North Island Kaka
Nestor meridionalis septentrionalis
Scattered populations throughout the North Island
Lowland native forest
Insects, seeds, foliage, fruit and nectar
Breeding is from September to March and they nest in hollow trees preferably on warm, north-facing slopes lined with wood dust and wood chips. They lay up to five eggs incubated for around 35 days and chicks fledge by 9-12 weeks.
The kaka is a large parrot belonging to the family that includes the cheeky kea and the extinct Norfolk Island kaka.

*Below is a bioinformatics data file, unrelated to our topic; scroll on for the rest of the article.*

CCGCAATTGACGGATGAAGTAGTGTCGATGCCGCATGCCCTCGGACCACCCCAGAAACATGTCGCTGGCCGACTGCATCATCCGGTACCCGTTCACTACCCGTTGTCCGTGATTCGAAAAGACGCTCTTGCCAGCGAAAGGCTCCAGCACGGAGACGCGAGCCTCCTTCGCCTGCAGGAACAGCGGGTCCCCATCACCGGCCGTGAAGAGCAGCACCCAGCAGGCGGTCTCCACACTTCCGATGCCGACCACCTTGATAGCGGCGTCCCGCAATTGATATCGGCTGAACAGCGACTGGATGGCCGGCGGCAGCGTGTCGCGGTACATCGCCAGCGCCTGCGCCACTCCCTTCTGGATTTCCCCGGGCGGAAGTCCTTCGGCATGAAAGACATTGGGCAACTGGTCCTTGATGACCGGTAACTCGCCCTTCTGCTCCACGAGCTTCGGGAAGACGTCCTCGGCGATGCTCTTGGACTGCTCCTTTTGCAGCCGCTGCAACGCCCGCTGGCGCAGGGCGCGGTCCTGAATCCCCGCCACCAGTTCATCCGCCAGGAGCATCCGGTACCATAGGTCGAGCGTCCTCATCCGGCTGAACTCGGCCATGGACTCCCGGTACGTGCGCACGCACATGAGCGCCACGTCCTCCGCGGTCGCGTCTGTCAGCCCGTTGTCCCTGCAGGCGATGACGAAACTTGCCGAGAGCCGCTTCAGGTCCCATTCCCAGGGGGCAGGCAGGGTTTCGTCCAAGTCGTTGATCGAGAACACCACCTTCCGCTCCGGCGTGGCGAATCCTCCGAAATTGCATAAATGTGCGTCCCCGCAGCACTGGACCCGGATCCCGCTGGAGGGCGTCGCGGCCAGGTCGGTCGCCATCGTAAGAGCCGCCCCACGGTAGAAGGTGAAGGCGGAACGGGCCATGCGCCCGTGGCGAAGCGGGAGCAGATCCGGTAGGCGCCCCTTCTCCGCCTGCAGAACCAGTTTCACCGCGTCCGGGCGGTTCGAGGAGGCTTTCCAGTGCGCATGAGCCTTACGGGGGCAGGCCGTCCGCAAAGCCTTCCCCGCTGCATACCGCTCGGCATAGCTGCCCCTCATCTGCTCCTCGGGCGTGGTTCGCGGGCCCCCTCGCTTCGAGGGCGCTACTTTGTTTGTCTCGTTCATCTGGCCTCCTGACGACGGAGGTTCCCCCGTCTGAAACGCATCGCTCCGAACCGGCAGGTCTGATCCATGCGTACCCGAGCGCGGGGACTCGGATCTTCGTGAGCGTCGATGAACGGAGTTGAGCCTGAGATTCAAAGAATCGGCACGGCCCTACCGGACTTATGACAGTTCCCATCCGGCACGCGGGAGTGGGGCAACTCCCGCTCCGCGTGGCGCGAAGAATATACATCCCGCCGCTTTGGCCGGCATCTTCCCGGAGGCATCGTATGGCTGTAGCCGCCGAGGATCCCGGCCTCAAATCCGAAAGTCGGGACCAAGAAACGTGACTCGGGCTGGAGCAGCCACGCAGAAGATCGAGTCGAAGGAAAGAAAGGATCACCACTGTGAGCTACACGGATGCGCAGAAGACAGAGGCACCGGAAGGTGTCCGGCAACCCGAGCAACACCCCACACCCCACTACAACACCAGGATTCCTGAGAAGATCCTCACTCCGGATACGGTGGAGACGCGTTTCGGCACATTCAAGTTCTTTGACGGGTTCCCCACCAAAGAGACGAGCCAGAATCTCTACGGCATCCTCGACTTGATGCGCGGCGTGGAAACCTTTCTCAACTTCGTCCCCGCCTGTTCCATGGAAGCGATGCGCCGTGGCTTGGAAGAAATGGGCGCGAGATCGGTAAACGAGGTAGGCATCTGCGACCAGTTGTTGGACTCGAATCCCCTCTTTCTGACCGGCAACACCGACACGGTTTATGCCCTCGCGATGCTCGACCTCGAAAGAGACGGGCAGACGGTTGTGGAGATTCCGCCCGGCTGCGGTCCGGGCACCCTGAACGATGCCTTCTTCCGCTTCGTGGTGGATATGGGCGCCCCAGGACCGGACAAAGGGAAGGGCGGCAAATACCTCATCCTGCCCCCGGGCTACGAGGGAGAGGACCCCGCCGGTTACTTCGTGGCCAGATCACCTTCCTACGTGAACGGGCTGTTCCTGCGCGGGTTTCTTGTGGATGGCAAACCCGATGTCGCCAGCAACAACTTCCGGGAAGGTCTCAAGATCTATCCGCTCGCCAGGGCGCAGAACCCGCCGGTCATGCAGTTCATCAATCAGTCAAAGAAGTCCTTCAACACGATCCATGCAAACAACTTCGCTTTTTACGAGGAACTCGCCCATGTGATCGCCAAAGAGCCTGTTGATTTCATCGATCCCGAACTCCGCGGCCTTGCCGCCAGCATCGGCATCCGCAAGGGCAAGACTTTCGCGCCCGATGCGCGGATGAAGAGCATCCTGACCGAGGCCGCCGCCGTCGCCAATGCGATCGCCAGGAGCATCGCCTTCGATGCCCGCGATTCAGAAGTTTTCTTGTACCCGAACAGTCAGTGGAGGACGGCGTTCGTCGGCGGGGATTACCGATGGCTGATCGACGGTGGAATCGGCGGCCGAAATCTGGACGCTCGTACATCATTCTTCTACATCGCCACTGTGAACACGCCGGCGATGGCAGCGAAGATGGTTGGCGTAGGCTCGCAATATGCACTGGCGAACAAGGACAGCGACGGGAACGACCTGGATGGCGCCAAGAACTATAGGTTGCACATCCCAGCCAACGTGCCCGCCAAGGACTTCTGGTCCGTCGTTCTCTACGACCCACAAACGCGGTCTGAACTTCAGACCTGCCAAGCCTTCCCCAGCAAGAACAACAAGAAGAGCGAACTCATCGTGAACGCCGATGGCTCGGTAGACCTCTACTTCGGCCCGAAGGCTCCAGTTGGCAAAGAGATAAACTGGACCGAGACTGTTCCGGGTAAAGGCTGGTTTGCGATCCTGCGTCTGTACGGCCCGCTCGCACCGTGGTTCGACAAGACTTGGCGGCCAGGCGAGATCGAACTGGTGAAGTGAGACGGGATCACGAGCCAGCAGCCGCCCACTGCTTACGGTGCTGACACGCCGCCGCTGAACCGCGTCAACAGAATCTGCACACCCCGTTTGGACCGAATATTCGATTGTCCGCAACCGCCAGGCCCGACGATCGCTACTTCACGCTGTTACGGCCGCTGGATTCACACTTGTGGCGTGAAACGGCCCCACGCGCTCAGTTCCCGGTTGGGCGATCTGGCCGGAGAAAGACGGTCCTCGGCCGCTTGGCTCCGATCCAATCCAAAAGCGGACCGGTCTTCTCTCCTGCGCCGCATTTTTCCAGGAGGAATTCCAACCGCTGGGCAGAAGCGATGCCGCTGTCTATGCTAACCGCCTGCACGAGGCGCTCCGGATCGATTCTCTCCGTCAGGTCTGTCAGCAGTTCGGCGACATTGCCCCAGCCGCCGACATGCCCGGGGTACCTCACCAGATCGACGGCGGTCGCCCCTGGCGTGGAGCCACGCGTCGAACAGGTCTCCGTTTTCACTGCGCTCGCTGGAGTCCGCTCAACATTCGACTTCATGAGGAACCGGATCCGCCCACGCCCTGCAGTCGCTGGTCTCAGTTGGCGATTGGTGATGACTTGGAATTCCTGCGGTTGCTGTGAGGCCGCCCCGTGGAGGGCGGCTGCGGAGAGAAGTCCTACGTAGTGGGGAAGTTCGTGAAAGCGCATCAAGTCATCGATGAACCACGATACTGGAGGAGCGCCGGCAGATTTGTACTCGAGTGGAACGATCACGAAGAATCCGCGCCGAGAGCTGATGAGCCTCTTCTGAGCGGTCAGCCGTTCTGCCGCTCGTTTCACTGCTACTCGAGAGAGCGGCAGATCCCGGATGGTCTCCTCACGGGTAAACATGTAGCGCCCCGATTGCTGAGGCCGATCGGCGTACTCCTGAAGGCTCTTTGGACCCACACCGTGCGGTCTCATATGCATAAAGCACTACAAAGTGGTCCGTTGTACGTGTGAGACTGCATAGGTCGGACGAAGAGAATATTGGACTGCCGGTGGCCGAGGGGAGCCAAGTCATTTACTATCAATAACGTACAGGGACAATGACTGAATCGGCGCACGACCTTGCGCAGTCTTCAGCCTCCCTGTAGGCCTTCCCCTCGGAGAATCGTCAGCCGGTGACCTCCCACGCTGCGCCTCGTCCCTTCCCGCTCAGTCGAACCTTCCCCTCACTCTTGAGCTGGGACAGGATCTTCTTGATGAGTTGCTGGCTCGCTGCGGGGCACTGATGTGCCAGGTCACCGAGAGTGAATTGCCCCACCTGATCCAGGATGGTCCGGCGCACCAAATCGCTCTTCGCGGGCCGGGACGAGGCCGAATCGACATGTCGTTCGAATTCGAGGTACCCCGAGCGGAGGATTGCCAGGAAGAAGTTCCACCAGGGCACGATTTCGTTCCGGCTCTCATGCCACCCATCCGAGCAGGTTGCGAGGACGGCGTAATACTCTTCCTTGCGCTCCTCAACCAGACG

The birds are mainly diurnal but are active at night during fine weather or a full moon.
The kaka has greatly declined, in part from habitat loss, and in part because of introduced wasps, possums and bees, which compete with the kaka for the honeydew excreted by scale insects.